Vora and Ghattamaneni had both expressed an interest in becoming more involved in Barclays’ DEI agenda – so the opportunity to Co-Chair Inspire in India felt like perfect timing. “It gives me an opportunity to see the impact of socio-economic inclusion and social mobility in the workplace, and to help raise awareness,” says Ghattamaneni. “Becoming part of Inspire was not only about helping removing barriers for those progressing their careers at Barclays, but also about understanding the diverse backgrounds our colleagues come from.”
For Vora, it’s also an opportunity to attract talent, collaborating with other ERGs and the DEI team: “Socio-economic inclusion provides a huge opportunity to make an impact by providing support to colleagues from different backgrounds and helping them progress,” he notes. “It’s a wide remit and multi-dimensional across all key phases of colleague experience – attraction, retention and development.”
I want to use my position as Co-Chair to help pave the way for the next generation.
Assistant Vice President in Treasury Funding and Investments at Barclays and Co-Chair, Inspire ERG
“It’s about trying to create a level playing field”
All four Co-Chairs are mindful of the sensitivities surrounding social mobility. “Your socio-economic background can be an unseen characteristic,” observes Makuku. “But it’s also one of the biggest things that differentiates us – our perceived ‘class’, how we’ve grown up, the school we attended and the opportunities we’ve been afforded.”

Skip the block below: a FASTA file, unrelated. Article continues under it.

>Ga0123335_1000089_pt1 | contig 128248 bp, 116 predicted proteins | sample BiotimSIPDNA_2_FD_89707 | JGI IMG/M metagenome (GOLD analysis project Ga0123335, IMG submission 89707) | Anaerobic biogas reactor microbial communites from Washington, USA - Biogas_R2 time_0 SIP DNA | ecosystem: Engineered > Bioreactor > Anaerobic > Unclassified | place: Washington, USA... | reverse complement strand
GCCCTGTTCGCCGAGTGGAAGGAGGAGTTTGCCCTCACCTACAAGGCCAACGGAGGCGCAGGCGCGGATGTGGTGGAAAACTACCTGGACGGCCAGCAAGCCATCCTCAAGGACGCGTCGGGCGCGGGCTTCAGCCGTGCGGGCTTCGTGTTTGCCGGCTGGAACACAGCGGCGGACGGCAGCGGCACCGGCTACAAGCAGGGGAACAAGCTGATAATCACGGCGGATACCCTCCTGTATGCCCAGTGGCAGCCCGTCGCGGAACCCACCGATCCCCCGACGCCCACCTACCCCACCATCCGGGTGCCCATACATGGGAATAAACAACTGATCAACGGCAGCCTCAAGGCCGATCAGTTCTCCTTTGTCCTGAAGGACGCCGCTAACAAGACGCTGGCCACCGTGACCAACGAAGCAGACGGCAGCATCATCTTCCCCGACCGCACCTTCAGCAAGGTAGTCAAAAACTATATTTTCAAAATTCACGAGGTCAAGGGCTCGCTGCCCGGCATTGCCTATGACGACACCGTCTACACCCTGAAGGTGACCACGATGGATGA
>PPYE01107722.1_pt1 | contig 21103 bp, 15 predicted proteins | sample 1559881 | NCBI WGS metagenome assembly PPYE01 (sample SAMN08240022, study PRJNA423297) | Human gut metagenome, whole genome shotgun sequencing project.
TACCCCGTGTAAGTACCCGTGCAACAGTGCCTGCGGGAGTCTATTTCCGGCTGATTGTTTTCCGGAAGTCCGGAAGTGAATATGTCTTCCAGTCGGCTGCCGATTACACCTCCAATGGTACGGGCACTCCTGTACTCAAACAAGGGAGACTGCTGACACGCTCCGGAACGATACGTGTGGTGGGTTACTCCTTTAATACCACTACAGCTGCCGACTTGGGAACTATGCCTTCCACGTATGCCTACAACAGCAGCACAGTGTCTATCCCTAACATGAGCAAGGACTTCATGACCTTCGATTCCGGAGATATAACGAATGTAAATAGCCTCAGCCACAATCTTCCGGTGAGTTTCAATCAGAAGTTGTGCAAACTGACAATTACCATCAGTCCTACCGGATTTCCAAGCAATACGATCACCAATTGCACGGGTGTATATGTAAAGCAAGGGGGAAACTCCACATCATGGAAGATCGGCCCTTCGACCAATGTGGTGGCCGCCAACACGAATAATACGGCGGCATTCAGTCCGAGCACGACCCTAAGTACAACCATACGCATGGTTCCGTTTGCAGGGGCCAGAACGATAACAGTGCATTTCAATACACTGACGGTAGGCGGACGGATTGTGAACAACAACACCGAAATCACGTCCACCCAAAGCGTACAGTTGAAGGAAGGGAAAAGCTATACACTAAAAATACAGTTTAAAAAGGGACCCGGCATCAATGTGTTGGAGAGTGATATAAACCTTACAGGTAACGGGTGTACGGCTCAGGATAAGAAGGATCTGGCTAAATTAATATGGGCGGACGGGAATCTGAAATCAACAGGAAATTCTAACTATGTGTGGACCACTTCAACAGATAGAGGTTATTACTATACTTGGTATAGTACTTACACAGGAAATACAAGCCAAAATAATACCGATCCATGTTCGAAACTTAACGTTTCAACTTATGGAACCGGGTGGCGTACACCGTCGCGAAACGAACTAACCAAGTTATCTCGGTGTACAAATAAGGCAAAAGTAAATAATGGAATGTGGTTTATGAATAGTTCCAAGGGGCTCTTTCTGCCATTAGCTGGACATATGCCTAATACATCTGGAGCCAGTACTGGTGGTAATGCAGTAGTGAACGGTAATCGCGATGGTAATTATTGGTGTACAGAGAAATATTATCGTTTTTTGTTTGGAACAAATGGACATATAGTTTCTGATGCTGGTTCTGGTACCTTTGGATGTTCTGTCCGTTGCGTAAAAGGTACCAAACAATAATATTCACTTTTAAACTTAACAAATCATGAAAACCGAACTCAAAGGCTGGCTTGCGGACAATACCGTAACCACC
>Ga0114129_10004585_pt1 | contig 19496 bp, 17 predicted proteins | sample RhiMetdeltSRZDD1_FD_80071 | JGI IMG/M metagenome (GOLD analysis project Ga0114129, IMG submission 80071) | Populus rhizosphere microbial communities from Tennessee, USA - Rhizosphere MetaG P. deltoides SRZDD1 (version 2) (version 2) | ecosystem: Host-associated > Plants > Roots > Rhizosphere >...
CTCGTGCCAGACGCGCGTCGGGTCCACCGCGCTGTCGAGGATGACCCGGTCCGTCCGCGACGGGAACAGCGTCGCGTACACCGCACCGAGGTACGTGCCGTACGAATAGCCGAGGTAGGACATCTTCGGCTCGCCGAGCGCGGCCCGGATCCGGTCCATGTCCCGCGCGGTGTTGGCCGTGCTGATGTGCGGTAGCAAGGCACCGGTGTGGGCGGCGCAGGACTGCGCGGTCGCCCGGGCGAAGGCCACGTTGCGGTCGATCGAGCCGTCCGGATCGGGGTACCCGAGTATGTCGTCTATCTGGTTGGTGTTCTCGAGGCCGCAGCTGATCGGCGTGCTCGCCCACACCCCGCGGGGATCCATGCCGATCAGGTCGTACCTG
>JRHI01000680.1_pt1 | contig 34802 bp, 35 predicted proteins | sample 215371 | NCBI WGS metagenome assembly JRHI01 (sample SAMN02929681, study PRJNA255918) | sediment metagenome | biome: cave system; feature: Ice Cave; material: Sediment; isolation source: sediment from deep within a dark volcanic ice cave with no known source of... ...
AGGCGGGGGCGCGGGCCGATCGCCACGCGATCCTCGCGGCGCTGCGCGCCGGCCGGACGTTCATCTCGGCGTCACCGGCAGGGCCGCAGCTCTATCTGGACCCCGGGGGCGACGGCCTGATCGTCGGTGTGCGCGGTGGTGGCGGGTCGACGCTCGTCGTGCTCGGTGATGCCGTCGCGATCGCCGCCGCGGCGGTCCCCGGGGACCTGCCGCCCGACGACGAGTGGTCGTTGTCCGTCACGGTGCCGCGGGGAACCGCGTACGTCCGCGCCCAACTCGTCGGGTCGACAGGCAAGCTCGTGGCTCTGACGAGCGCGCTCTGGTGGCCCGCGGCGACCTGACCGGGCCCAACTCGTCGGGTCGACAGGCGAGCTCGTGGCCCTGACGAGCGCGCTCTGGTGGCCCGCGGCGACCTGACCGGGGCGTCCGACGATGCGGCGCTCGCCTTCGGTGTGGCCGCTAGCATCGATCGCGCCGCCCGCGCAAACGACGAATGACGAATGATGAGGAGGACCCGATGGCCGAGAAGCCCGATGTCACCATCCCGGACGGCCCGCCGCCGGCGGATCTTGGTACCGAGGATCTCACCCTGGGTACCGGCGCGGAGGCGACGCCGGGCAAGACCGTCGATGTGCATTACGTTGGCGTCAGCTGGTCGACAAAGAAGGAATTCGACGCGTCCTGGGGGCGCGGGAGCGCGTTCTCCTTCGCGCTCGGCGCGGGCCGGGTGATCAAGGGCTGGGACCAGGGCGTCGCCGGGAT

Those existing biases can be hard to change. Ghattamaneni says that language can represent a significant challenge: “In India, education is your biggest ticket to social mobility, but that education has to be in English if you want to work at a multinational company. I often come across people who do great work, but they’re unable to progress because they can’t communicate in the same language as other colleagues.
“Growing up in India, my parents made sure I had educational opportunities that gave me a head start in my career – so watching the progress they made, as well as the challenges they faced around social mobility, has made me mindful of the unfair prejudice that comes with not being able to speak a particular language.”
Pretty hopes that eventually Inspire can have a positive impact beyond the bank. “Internally, we can grow our membership, raise awareness, understand what our hiring and retention strategy is and understand what we’re doing from a progression perspective,” he says. “But it’s about wider socio-economic inclusion too, and that starts with educational opportunity. As we start to create a voice through Inspire, I hope we can start to use the weight of an organisation like Barclays to help lobby for long-term change. It’s about trying to create a level playing field.”